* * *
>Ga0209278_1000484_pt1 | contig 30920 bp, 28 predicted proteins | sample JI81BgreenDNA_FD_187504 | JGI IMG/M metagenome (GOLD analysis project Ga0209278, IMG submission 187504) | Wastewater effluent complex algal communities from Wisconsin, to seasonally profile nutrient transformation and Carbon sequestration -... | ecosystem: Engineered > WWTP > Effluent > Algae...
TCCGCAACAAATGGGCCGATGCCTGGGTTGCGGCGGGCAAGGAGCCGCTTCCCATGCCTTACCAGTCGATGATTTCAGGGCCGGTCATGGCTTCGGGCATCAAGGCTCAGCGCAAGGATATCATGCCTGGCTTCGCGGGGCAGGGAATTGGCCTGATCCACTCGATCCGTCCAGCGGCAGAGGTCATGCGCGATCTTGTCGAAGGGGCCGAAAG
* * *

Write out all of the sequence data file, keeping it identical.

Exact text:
>Ga0209278_1000484_pt1 | contig 30920 bp, 28 predicted proteins | sample JI81BgreenDNA_FD_187504 | JGI IMG/M metagenome (GOLD analysis project Ga0209278, IMG submission 187504) | Wastewater effluent complex algal communities from Wisconsin, to seasonally profile nutrient transformation and Carbon sequestration -... | ecosystem: Engineered > WWTP > Effluent > Algae...
TCCGCAACAAATGGGCCGATGCCTGGGTTGCGGCGGGCAAGGAGCCGCTTCCCATGCCTTACCAGTCGATGATTTCAGGGCCGGTCATGGCTTCGGGCATCAAGGCTCAGCGCAAGGATATCATGCCTGGCTTCGCGGGGCAGGGAATTGGCCTGATCCACTCGATCCGTCCAGCGGCAGAGGTCATGCGCGATCTTGTCGAAGGGGCCGAAAG